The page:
The survivors of the Clutha Bar tragedy in Glasgow will share their stories ten years on in a new BBC documentary.

On Friday, November 29, 2013, a typical Friday night at the pub turned into a nightmare when a police helicopter crashed into the roof, killing ten people and injuring many more. 

The horrific incident changed the lives of those involved and now a decade on, the new documentary Clutha will reflect on the events that unfolded that evening.

Glasgow Times: Survivors, eyewitnesses, journalists and emergency service staff will share their personal testimonies.

Regular customer Mary Kavanagh who lost her partner Robert that night, tells their story, while Ann Feeney describes the 'silence' that fell after the roof collapsed and 'thought there had been a bomb'.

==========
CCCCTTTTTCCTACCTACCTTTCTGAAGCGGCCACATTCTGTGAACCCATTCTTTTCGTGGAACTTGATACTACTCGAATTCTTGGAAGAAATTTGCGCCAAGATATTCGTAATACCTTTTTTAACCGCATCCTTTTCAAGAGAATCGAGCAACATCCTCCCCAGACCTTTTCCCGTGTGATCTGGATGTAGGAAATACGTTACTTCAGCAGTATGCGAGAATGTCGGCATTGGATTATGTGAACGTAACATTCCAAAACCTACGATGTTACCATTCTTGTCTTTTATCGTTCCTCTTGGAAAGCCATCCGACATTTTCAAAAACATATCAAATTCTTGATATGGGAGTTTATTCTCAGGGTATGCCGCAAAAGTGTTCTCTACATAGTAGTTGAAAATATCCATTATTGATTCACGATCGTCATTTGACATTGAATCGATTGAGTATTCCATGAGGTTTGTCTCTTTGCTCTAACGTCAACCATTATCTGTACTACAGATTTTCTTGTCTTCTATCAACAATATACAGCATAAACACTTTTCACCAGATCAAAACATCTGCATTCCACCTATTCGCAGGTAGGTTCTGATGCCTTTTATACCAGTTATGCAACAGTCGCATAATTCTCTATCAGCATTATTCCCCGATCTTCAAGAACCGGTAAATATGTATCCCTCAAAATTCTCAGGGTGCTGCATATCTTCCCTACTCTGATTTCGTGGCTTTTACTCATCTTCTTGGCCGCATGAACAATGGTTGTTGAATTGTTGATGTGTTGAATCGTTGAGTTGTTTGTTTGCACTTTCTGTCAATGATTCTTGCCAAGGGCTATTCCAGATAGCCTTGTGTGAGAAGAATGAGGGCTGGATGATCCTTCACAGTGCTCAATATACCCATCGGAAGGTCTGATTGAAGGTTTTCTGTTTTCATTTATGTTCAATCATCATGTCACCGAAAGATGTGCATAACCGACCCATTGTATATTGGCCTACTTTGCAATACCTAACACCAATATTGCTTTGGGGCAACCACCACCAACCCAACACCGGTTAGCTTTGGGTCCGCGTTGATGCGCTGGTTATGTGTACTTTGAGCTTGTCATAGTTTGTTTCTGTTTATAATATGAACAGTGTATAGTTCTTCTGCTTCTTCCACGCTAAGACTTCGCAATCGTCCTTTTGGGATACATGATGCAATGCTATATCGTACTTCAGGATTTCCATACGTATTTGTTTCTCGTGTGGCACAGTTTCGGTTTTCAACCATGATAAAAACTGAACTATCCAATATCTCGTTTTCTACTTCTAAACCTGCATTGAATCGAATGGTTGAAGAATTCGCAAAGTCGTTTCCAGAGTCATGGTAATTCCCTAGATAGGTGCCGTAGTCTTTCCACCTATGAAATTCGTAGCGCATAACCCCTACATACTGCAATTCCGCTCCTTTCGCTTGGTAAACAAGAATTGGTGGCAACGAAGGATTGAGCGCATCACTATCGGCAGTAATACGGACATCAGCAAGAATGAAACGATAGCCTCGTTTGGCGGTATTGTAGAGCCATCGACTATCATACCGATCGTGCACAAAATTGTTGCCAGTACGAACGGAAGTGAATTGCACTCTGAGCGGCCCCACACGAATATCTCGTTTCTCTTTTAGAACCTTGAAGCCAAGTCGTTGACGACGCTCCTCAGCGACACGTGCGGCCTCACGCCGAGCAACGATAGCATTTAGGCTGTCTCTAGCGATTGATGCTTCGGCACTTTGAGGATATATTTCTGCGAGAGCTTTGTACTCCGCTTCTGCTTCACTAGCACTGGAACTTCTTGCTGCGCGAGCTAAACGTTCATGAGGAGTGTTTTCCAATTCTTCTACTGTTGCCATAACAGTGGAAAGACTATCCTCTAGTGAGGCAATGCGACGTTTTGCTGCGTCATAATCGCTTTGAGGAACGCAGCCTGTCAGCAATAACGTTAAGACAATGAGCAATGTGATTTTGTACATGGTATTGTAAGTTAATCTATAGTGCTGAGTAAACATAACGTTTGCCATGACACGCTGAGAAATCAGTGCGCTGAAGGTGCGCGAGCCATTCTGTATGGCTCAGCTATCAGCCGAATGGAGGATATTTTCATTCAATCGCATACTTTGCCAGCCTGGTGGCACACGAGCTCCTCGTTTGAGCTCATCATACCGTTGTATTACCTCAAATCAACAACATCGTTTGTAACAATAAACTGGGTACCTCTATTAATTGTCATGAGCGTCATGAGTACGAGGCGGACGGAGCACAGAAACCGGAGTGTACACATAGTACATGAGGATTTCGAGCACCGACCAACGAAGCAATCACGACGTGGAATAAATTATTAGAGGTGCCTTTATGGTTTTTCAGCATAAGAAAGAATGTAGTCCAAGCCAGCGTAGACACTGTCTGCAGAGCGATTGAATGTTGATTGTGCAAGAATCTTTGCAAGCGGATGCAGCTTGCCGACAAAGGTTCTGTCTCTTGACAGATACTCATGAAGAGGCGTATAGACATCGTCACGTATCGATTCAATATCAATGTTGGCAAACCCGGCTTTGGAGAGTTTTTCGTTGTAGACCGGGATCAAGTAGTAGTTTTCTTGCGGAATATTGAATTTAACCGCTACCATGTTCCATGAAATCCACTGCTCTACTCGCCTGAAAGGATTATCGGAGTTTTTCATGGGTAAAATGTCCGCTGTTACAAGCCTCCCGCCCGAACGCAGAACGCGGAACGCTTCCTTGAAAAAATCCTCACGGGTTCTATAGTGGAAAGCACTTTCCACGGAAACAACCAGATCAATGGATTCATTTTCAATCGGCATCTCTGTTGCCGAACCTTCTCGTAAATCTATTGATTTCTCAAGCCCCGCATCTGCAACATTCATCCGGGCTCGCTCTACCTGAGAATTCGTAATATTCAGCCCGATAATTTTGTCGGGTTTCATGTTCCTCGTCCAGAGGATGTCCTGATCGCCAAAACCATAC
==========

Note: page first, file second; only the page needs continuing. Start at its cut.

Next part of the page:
Glasgow Times: Mary Kavanagh and her partner Robert.Mary Kavanagh and her partner Robert. (Image: Newsquest)

Anne Marie Kennedy, who was working behind the bar, describes ‘feeling like my leg was dangling in the cellar' and later discovered her leg ‘snapped’ when the helicopter hit.

The Clutha's owner Alan Crossan also explains how the incident brought people together for something good and led to the formation of a Trust helping young people in Glasgow access music, theatre and art projects. 

Glasgow Times:

Clutha will also feature interviews with Scottish Ambulance Service Incident Commander Pat O'Meara, who describes the 'hellish scene' his teams were faced with.

The former General Secretary of the Scottish Police Federation, Calum Steele, shares his memories of the unique and personal challenges his colleagues faced knowing they had lost their own colleagues in the accident.

Glasgow Times:

Another aspect of the documentary looks at the role of 'citizen journalists' - as much of the news unfolded through social media - and the new challenge of these people reporting and sharing events ahead of official news outlets.

Clutha will be shown on BBC ALBA at 9pm on Wednesday, November 29 and will also be on BBC iPlayer for 30 days.